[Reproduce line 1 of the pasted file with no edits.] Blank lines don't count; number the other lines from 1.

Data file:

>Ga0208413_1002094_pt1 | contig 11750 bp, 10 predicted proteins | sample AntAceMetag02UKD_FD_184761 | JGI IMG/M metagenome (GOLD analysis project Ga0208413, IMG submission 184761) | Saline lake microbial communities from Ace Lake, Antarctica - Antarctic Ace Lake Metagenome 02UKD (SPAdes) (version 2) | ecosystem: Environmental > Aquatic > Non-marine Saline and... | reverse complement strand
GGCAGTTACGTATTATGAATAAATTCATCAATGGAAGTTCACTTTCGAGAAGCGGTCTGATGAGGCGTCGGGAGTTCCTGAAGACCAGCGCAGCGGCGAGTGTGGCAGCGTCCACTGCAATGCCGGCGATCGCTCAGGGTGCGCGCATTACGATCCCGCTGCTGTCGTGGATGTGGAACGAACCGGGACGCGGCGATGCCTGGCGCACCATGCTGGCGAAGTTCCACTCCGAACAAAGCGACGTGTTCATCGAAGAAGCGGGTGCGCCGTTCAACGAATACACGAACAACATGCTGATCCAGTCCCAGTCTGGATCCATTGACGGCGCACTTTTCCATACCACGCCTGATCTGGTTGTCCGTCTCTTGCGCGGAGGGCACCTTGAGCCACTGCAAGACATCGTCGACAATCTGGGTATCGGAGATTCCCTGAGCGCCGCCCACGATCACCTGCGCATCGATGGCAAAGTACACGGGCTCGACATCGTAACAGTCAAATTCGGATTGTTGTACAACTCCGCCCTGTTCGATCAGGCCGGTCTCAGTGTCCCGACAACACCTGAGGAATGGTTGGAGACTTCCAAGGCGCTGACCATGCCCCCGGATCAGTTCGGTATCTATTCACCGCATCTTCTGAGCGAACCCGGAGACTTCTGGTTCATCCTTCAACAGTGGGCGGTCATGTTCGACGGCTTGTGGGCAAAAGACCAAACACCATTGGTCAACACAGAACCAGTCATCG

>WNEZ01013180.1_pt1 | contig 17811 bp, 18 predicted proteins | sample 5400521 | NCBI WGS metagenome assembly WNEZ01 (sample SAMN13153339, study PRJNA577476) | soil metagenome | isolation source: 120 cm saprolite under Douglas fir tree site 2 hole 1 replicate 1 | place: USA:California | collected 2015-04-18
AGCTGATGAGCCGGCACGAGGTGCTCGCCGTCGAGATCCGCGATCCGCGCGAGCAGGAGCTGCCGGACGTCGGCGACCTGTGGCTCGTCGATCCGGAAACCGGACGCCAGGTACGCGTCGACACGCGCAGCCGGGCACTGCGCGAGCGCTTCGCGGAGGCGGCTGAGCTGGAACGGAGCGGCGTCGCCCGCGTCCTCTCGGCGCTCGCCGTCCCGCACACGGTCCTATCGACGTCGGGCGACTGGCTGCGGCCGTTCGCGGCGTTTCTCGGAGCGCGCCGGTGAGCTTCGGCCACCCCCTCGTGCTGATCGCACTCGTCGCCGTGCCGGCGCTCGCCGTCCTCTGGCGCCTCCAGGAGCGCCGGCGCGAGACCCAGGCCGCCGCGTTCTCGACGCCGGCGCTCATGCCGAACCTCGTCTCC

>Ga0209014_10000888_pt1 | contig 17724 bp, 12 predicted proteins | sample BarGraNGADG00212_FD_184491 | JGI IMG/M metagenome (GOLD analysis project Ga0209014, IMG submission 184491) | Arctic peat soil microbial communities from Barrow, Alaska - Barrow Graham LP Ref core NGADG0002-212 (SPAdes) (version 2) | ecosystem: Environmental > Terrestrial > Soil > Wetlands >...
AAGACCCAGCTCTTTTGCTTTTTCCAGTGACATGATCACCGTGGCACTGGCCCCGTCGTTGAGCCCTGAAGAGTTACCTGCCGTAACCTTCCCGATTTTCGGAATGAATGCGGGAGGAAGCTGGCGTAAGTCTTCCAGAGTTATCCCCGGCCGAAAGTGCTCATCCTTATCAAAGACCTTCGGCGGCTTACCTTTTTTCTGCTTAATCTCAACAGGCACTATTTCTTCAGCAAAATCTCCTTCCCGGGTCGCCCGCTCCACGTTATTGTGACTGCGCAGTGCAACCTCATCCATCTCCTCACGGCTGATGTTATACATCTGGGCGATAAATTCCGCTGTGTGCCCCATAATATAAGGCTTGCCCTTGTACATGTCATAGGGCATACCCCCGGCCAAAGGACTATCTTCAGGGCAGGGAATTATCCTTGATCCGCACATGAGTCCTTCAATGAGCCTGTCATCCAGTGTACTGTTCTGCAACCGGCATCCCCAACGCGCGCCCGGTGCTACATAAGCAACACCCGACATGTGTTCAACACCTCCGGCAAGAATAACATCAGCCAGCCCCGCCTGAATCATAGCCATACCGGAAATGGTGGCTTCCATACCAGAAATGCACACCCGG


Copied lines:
>Ga0208413_1002094_pt1 | contig 11750 bp, 10 predicted proteins | sample AntAceMetag02UKD_FD_184761 | JGI IMG/M metagenome (GOLD analysis project Ga0208413, IMG submission 184761) | Saline lake microbial communities from Ace Lake, Antarctica - Antarctic Ace Lake Metagenome 02UKD (SPAdes) (version 2) | ecosystem: Environmental > Aquatic > Non-marine Saline and... | reverse complement strand